We interrupt our Mass Effect Month to talk about another fine BioWare game: Dragon Age: Inquisition.
I should have called this “BioWare Fan Month.”
My friend over at Falcon Game Reviews recently wrote a fantastic review of Dragon Age: Inquisition, and we decided it might be fun for him to write a review, and then for me to pick apart some of the social themes in the game. If you haven’t read his review, please do so. Even this hard-core Dragon Age fan appreciated the fair and critical eye he turned on this third installment in the series.
Speaking of critical issues, one of the central themes in Dragon Age: Inquisition is the mage-templar conflict, which is an issue that has been bubbling beneath the surface for the previous two entries in the series. The conflict seems quite fantastical, but the underlying issues are not only realistic, but eerily reminiscent – at least thematically – of some situations and events that have happened in the physical world.
A (Somewhat) Brief History of the Mage-Templar Conflict
So the history of the mages and templars goes back to before the time of the Chantry, to when the Tevinter Imperium was powerful and ruled Thedas. Tevinter is a land ruled by mages, and – basically – they worshipped the spirits created by the Maker rather than the Maker himself. Eventually, about 400 years before the Chantry began, some very powerful mages decided that they wanted to enter The Golden City (DA’s heaven) and cast out the Maker in the name of the Tevinter gods, claiming power for themselves.
After being cast out of the now-corrupted Golden City, the Maker turned away from his human creations in disgust, locking himself and his perfect City away where neither could be reached by his sinful creations.
Fast forward a bit, and Andraste receives her divine visions from the Maker, wages war against the oppressive Tevinter Imperium, the Chantry is formed, and the Chantry begins to suppress the mages – not only symbols of the oppressive Imperium, but also the “cause” of the Maker’s abandonment. And thus the stage was set.
As Falcon509 states so eloquently:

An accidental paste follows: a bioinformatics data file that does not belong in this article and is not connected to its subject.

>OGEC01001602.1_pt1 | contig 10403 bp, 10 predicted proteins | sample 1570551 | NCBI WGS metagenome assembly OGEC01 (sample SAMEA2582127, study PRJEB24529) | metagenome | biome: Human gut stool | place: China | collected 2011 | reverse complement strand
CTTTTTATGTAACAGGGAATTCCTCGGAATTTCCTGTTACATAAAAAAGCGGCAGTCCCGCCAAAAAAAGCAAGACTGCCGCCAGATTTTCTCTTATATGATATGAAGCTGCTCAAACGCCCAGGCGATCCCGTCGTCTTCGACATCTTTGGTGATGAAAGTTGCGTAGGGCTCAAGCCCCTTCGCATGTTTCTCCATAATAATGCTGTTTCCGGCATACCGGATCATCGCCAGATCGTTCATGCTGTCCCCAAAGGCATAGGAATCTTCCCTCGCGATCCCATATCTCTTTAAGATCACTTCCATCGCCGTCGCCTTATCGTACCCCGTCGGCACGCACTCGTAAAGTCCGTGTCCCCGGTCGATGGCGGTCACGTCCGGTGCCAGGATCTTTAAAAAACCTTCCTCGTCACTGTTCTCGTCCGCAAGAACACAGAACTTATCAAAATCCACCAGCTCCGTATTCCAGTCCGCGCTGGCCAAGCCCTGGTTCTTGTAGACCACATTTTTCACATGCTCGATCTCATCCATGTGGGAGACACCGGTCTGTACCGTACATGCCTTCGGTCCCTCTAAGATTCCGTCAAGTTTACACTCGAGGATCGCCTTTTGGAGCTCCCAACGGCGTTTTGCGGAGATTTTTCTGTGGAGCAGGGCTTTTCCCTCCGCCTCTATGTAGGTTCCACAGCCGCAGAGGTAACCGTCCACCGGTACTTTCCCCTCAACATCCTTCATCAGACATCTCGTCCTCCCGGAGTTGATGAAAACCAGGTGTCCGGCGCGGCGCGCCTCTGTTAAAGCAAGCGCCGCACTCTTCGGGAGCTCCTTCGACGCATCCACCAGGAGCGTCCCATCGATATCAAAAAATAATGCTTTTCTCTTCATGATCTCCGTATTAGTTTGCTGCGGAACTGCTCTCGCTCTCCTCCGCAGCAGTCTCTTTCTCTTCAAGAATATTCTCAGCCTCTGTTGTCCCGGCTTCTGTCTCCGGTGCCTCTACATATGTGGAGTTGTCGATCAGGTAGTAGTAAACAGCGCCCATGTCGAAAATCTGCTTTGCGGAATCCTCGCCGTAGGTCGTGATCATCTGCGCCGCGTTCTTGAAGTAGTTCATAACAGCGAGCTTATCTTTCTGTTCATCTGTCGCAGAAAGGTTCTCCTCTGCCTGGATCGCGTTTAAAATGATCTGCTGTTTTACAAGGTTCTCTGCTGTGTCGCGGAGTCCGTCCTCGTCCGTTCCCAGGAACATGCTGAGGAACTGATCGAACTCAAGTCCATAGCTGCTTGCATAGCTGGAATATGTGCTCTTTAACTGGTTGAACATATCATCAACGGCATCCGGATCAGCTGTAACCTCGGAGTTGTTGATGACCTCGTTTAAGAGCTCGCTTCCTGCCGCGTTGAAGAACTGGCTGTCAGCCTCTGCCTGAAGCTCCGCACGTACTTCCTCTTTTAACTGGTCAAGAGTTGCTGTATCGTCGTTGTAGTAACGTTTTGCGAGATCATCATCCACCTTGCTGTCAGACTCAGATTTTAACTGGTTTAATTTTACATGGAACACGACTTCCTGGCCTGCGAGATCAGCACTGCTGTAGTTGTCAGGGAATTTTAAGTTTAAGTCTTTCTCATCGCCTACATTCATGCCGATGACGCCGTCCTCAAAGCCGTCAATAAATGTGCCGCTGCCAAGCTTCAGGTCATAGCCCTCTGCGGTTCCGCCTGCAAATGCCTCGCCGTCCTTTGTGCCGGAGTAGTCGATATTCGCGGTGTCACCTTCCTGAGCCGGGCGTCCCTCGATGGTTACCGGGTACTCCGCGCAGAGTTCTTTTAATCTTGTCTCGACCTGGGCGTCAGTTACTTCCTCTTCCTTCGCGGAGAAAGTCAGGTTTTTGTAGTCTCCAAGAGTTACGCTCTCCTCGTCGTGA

For the unacquainted, the conflict is one of oppressor versus oppressed. The mages, desiring freedom from templar scrutiny over their lives, have been trying to break free of their oppressors. This often comes at the cost of doing some truly terrible things, like using forbidden magic and summoning demons. On the other hand, the templars have been attempting to tighten their grip around the throats of their charges and quash any rebellion that crops up.
[…]What is interesting about this, is that neither faction is completely right or wrong. Both sides are attempting to accomplish something good, but both sides also use horrific tactics to find that solution. The mages, who did not choose to wield magic, just want their freedom to live out their lives. The templars see mages (sometimes correctly) as a threat to those around them. Not all mages are bad guys, but the same applies to the templars.
But unfortunately, to the mages, templars, and everyone caught in the crossfire, there is no room for negotiating, and all the problems are most definitely “the other guy’s” fault.
This Means War
Considering the unrest that bubbles beneath the surface in Dragon Age II, not much time is given to the mage-templar conflict in Dragon Age: Origins. Really, this is unsurprising since a Blight was ravishing the land and folks were probably a little occupied with other things. The only hints we have are during either the mage origin story and/or the Circle Tower quest, during which we see a glimpse into the dynamic between mages and templars (aka, they don’t get along).
Then, Dragon Age II comes out and attempts to show more details into the unrest between the two groups. The grey areas are explored to a certain extent, and we as players begin to see that neither side might not be completely innocent. However, BioWare’s canon ending is for Hawke to side with the templars, and this is portrayed a bit during the actual game, as we’ve talked about before.
In any case, Dragon Age II hints that it’s not just Kirkwall that is experiencing unrest. In fact, Leliana – now an agent of the Divine – is sent to investigate Kirkwall in order to assess the possibility of a larger mage-templar conflict. When Anders – fed up with the unfair treatment of mages – makes his final, explosive move, tensions finally snap. Mages begin rebelling throughout Thedas, with some simply wanting more freedom, and other openly attacking templar/others.
Enter the Inquisition
Which brings us to the year 9:41 Dragon, when the events of Inquisition begin. This poses a fascinating twist to the story and to the concept of role-playing. While this might not be something that pertains to newcomers to the series, veteran players have two games of history behind them when coming face to face with this conflict.
To be blunt, my heart was with the mages in Origins. I didn’t like how they were mistrusted at best and hated at worst. Even though I was not a templar fan, I would up siding with the templar in Dragon Age II for role-playing reasons, even though I – as a player – wanted to side with the mages again. After all, who in the world sides with oppressors? They are the villains, always.